St Tropez has entranced many painters over the years.
Paul Signac setlled in the village in 1892 and was one of the first of a long lineage of artists to soak in and then express the sights of St Tropez, the delectable sea, the pine trees leaning away from the wind, the contrast of vivid colors.
Others soon followed suit such as Henri Matisse, Pierre Bonnard, Bernard Buffet, but also the frequent traveler and talented belgian painter Theo Van Rysselberghe whose "Pointe St Pierre, St Tropez" is seen above.
A new style of painting soon flourished in St Tropez, the pointillist style. Rather than brush color on the canvas, the pointillist painters dotted their canvases with a mutlitude of tiny drops of pure paint. arranged precisely across the frame. Through this style, shapes, nuances, shades and colors come to life in the eye of the observer rather than through the mixing of colors on the artist's palette.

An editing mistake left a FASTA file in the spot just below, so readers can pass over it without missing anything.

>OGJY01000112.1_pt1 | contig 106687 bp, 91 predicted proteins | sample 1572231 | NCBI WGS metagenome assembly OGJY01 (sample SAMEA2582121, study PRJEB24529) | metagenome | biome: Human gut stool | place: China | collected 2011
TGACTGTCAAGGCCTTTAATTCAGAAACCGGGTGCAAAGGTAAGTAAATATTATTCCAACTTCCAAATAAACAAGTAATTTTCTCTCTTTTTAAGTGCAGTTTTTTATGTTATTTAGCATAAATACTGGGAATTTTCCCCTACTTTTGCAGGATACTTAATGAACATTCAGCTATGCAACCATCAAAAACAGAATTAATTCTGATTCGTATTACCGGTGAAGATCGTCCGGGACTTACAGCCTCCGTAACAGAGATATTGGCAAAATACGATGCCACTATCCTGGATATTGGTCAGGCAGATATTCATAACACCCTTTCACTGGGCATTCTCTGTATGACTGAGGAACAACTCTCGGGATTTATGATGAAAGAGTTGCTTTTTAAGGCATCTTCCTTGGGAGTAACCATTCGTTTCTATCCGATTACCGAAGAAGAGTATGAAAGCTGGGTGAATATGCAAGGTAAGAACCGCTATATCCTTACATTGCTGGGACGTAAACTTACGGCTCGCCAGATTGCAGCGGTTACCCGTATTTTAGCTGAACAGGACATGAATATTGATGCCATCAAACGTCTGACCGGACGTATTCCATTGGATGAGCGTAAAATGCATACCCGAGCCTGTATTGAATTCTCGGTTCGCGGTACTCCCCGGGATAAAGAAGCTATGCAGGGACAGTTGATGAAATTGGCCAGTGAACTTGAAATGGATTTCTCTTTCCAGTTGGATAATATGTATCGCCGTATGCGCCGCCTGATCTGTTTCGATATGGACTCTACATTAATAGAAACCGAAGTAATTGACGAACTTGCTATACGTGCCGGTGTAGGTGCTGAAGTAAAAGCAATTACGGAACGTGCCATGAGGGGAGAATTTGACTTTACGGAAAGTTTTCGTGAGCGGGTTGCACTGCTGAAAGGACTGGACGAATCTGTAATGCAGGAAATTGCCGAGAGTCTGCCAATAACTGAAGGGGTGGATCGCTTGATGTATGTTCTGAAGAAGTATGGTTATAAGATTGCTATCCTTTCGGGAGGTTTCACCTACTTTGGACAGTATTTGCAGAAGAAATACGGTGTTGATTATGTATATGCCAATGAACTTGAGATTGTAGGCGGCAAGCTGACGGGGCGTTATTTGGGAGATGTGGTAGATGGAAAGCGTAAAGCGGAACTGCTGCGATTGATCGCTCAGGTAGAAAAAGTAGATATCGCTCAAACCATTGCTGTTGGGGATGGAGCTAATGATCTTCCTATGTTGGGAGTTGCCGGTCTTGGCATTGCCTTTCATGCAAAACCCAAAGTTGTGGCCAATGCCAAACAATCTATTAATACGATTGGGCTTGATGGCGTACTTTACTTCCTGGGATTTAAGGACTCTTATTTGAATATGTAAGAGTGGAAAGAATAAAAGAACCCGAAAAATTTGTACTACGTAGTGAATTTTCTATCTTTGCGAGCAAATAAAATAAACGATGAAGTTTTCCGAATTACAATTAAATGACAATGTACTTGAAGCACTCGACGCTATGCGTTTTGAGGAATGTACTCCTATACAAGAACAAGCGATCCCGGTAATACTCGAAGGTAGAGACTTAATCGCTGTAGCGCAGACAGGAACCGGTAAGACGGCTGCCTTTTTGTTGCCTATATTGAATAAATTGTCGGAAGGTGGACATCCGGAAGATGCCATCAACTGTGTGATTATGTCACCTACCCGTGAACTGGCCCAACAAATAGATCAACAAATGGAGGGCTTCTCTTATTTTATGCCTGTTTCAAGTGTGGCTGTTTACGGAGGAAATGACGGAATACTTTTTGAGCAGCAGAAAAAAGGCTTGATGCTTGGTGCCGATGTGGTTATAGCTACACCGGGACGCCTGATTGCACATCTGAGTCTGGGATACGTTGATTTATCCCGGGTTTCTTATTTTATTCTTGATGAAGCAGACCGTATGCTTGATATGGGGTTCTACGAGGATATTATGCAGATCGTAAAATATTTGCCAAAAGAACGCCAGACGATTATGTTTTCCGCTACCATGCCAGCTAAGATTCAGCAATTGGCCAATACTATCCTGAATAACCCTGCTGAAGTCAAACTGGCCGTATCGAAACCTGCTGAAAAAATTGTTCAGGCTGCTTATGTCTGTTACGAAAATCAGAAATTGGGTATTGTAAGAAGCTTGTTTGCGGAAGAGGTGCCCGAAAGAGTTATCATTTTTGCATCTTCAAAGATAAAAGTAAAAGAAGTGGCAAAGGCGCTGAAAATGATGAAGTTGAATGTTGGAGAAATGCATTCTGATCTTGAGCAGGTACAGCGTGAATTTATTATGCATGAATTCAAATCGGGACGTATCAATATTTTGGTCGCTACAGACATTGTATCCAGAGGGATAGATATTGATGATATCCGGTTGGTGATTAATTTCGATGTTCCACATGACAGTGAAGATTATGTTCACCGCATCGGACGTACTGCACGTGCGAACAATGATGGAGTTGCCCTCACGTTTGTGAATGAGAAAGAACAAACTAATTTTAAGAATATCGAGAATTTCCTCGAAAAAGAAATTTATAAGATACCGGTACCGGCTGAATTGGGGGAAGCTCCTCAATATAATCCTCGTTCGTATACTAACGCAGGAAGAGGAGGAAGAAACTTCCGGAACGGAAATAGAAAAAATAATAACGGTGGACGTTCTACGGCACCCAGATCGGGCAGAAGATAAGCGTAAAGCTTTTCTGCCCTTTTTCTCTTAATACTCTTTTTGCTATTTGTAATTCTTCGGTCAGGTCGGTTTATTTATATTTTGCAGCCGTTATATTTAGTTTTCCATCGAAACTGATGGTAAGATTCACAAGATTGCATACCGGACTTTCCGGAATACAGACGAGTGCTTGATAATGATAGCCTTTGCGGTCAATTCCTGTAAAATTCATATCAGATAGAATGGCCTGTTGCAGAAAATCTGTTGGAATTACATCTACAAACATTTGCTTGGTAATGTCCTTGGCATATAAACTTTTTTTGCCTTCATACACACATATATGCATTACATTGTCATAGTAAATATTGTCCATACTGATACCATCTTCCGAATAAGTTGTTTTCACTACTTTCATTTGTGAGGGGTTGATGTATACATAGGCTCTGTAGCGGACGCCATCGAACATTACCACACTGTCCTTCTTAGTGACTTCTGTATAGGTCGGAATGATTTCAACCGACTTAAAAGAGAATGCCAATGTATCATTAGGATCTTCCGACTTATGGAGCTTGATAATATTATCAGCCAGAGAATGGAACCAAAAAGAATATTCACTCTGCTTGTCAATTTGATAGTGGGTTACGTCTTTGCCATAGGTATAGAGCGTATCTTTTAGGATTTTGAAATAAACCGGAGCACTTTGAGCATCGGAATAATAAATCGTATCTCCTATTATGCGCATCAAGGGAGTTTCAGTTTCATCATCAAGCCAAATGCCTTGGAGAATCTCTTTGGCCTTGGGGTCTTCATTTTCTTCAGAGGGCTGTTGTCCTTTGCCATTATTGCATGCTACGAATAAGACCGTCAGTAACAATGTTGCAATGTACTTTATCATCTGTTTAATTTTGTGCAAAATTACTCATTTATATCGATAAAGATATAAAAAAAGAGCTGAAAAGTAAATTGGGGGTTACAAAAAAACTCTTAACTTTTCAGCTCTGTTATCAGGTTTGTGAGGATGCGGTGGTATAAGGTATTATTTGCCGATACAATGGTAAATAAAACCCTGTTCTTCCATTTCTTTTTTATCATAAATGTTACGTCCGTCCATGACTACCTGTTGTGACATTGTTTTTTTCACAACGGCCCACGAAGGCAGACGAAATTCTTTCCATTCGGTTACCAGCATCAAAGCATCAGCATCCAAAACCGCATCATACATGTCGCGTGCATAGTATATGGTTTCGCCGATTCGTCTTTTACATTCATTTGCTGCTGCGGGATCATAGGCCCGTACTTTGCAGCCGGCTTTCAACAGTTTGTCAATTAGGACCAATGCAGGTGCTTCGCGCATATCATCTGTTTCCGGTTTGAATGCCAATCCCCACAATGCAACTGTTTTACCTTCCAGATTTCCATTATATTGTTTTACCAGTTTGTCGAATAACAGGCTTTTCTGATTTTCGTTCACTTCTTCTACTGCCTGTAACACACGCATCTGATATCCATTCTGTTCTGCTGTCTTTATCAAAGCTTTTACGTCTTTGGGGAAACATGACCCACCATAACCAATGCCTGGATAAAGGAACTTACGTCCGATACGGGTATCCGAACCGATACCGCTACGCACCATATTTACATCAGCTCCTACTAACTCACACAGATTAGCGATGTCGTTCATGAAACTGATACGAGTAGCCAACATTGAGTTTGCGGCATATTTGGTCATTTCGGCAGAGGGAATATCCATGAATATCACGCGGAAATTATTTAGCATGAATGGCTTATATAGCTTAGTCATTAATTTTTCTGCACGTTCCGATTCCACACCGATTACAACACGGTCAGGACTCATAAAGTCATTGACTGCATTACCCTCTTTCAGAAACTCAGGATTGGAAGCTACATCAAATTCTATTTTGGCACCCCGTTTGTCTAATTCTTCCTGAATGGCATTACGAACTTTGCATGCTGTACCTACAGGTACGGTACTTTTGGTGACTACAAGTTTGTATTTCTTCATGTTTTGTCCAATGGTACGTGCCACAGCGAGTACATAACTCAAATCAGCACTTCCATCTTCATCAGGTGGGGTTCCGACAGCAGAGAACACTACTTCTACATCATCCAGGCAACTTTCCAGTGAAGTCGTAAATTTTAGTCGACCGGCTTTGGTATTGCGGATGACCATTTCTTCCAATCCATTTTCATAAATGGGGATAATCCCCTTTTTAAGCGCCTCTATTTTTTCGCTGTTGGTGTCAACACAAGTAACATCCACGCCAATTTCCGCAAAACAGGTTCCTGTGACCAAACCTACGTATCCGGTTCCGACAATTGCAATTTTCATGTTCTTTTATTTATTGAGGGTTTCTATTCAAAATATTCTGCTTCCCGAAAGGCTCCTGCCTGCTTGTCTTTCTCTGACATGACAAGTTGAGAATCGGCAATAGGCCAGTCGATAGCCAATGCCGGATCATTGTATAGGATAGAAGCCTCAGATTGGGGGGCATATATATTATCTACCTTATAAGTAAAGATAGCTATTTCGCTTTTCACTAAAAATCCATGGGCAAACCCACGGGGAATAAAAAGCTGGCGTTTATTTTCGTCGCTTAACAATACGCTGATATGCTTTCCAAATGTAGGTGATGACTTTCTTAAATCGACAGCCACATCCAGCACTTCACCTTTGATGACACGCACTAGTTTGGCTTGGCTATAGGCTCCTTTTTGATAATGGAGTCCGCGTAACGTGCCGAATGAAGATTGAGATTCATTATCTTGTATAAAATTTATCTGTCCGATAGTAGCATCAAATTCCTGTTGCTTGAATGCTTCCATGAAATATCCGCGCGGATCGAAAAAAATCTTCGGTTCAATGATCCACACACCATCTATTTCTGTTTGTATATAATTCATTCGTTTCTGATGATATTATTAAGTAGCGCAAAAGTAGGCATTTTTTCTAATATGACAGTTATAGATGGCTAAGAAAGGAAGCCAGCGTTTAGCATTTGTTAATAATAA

In a way, it's the precursor to computer dot printing where tiny jets of ink are applied to a page. Of course, this was done not through the churning of bytes by computer processors but through the visionary minds of artists drawn to a new form of painting. It was a revolutionary way of painting that broke with tradition. As a result, it rubbed a few critics the wrong way at the time.
You can admire some of the pointillists' paintings at the St Tropez Annonciade Museum.